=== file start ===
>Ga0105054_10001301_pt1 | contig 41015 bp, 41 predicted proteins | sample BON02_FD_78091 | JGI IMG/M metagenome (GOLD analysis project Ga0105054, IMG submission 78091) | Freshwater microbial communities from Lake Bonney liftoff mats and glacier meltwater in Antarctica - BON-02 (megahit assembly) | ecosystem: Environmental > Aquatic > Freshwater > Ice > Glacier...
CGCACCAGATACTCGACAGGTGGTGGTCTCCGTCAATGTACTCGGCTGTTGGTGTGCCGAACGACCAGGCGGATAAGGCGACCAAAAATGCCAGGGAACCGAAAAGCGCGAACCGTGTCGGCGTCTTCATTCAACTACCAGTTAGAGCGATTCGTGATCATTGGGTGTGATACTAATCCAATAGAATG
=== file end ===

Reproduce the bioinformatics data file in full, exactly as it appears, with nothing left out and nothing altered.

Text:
>Ga0105054_10001301_pt1 | contig 41015 bp, 41 predicted proteins | sample BON02_FD_78091 | JGI IMG/M metagenome (GOLD analysis project Ga0105054, IMG submission 78091) | Freshwater microbial communities from Lake Bonney liftoff mats and glacier meltwater in Antarctica - BON-02 (megahit assembly) | ecosystem: Environmental > Aquatic > Freshwater > Ice > Glacier...
CGCACCAGATACTCGACAGGTGGTGGTCTCCGTCAATGTACTCGGCTGTTGGTGTGCCGAACGACCAGGCGGATAAGGCGACCAAAAATGCCAGGGAACCGAAAAGCGCGAACCGTGTCGGCGTCTTCATTCAACTACCAGTTAGAGCGATTCGTGATCATTGGGTGTGATACTAATCCAATAGAATG